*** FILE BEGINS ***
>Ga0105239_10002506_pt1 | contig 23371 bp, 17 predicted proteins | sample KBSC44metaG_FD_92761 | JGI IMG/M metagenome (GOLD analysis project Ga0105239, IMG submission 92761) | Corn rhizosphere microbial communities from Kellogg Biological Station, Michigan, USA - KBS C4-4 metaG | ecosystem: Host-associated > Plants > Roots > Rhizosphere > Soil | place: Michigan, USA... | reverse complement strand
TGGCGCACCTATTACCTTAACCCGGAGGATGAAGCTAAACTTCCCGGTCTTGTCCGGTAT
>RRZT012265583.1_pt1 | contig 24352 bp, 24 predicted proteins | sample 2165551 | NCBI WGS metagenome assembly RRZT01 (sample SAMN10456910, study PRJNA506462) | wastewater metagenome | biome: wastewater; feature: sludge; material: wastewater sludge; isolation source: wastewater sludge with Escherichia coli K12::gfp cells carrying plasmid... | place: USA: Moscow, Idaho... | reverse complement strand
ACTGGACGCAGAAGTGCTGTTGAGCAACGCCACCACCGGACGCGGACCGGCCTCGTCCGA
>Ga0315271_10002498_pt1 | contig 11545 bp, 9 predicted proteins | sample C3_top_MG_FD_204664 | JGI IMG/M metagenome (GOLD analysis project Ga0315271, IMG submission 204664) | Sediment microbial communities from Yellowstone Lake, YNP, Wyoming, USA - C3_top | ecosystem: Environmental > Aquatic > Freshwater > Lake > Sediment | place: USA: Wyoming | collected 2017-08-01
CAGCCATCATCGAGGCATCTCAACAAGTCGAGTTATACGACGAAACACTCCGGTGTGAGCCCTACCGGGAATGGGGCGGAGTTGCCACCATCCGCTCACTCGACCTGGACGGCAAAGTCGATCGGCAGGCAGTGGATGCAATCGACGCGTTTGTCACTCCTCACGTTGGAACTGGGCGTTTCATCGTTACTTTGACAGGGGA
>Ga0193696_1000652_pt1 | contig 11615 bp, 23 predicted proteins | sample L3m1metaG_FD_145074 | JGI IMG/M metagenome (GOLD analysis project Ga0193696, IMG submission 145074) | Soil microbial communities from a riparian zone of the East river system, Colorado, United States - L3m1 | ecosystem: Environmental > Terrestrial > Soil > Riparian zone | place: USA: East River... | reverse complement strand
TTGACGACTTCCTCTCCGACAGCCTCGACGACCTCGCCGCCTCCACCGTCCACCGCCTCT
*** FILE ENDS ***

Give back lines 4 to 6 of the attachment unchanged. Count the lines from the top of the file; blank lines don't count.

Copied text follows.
ACTGGACGCAGAAGTGCTGTTGAGCAACGCCACCACCGGACGCGGACCGGCCTCGTCCGA
>Ga0315271_10002498_pt1 | contig 11545 bp, 9 predicted proteins | sample C3_top_MG_FD_204664 | JGI IMG/M metagenome (GOLD analysis project Ga0315271, IMG submission 204664) | Sediment microbial communities from Yellowstone Lake, YNP, Wyoming, USA - C3_top | ecosystem: Environmental > Aquatic > Freshwater > Lake > Sediment | place: USA: Wyoming | collected 2017-08-01
CAGCCATCATCGAGGCATCTCAACAAGTCGAGTTATACGACGAAACACTCCGGTGTGAGCCCTACCGGGAATGGGGCGGAGTTGCCACCATCCGCTCACTCGACCTGGACGGCAAAGTCGATCGGCAGGCAGTGGATGCAATCGACGCGTTTGTCACTCCTCACGTTGGAACTGGGCGTTTCATCGTTACTTTGACAGGGGA